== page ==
Sunday, May 6, 2012

Google Glasses: ‘Spec’ulation 2: The Welcomed End of Privacy

The money the government has spent on facial recognition will be wasted as new augmented reality glasses will obscure everyone’s identity.  I found this link from last year that shows the government's interests in the technology.  Instead, a more intense battle will spring up over privacy.  The government will try to get the exact same data from tech companies.  This would be a cheaper prospective route to achieve the same goal if litigation can be minimized.  Each headset will be linked to a phone number, a user account, and thus it is linked to the person.  Before, money was given to companies to try to identify people by their faces.  Now, the government will try to solicit the information from Silicon Valley's finest and the telcos (telephone companies).  Is this a good thing?  Is it bad?

Currently, with Google location, you can turn on location history and track your travels.  It tells me I have traveled over 65,000,000 meters since I started the service.  The image below shows what I was doing 1 year ago.  By default, this option is disabled for users. 
 Google Latitude Location History

With Google glasses similar services will likely spring up.  Record your entire day to a cloud server to review at a later time.  Use HighlightCam to cut through all the boring footage.  Or just use it to live more effectively in the present.  Where was that new Thai restaurant that opened downtown?  Actually pay attention to your classes and take notes later.  Hell, have an app take notes for you to review later while listening to the recordings.  As mobile operating systems develop the ability to readily record and store this massive amount of data, the apps will update to utilize the features to bring users more functionality, to gain greater market share, to find new ways of targeting ads and selling products.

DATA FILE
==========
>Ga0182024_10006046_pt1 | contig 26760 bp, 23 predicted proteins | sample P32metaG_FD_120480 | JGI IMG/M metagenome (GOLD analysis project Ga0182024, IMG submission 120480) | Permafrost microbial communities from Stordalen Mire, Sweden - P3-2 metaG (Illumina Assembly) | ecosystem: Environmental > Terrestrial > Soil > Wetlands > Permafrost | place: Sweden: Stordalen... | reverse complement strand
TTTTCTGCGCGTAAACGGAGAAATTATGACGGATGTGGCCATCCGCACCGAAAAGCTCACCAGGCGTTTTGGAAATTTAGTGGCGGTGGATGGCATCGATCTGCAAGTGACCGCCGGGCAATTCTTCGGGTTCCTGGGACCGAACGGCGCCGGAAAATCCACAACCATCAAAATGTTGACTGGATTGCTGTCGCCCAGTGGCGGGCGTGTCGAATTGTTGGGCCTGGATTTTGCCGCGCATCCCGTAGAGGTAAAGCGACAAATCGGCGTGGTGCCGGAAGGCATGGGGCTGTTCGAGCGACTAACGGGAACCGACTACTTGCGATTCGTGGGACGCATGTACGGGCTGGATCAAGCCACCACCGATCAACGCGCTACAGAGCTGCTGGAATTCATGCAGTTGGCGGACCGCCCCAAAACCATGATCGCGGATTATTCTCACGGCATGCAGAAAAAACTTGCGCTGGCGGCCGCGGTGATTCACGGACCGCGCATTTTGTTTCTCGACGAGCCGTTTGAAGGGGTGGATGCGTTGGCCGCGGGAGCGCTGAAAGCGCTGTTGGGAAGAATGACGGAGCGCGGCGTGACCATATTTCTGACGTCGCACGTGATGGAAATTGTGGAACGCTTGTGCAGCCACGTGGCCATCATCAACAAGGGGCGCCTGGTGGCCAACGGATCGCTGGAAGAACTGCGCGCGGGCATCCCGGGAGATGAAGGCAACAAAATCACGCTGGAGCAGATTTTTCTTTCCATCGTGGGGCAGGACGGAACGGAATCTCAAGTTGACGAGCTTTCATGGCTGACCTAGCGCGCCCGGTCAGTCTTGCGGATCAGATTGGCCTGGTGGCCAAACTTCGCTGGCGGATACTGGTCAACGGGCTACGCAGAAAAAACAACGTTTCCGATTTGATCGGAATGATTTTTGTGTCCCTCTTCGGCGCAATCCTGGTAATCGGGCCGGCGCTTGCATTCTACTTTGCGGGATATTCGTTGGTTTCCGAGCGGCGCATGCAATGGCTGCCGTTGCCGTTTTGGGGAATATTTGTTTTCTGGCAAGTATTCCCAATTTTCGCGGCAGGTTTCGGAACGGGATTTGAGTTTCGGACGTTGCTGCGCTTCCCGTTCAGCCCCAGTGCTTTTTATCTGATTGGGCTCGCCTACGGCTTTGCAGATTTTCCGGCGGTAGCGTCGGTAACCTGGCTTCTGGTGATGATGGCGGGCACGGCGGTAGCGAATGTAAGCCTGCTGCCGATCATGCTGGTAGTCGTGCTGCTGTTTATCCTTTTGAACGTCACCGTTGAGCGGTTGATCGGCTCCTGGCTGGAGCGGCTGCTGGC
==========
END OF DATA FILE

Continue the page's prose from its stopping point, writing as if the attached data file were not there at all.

Another gray area of the ethics of many companies today is how they use your data and how long they store it.  It ranges from a few months to a few years.  All of this is to provide advertisers information.  We, you, accept this in order to get free products; phones, apps, added functionality of apps.  Saving and storing, lets say 24 hours of your life would all be part of the same package.  First reactions are typically along the lines of ‘that’s evil’, ‘it’s creepy’.  But then you get attacked.  Chances are the attacker will get caught on the camera you are wearing.  Just as police can currently call up the local telco and request the recording of phone conversations with a pass code, they will similarly be able to view the last 24 hours of your life and location history to find those clues.  Parents will similarly likely track their children to ensure they use the technology responsibly.  They will of course want to because the headlines of video sexting (vixting?) will be all over the news.  The invasion of your privacy, or the sharing of your demographic information, depending on how you look at it, is not a new issue here.  That has been the case for years.  What is new is what you get for it!  

Because the government and companies benefit greatly by getting this information they will help pay for the glasses to help you buy them.  There have already been discussions that the internet may join the ranks of indispensable human rights.  The U.N. has already declared that it is a basic right in 2011 as countries continually tried to limit the content available to their denizens.  Depending on the direction those debates take, the government could then be justified in passing legislation that would ensure no citizen is denied this right.  It would be great political theater as one side touts the endless value added to citizens' lives and the other crucifies such policies as a new level of government intervention and invasion of privacy.  No, it would not only be the government.  Companies will also be peddling their goods with all the latest features.  Want the latest model, $200 with contract.  Wait a few months and get it free with contract.  It is free, right?

It is easy to veil the entire topic in a glow of George Orwell's 1984. But then again it is only an extension of the same practices that have been around for decades.  Or perhaps I have already been brainwashed into loving Big Brother, not by having my head forced in a cage with a hungry rat, but rather by accepting numerous terms of service and clicking several EULAs (End User License Agreements) to receive a patchwork of tools that eventually I will not be able to get through a day without.  Instead of a fear of rats, society will be incensed with a new spreading fear; nomophobia, a fear of being disconnected.  Sorry if I ruined the ending for you.

Google Glasses: ‘Spec’ulation 3-Back to the Brick: A Sales Pitch for the Coming Years

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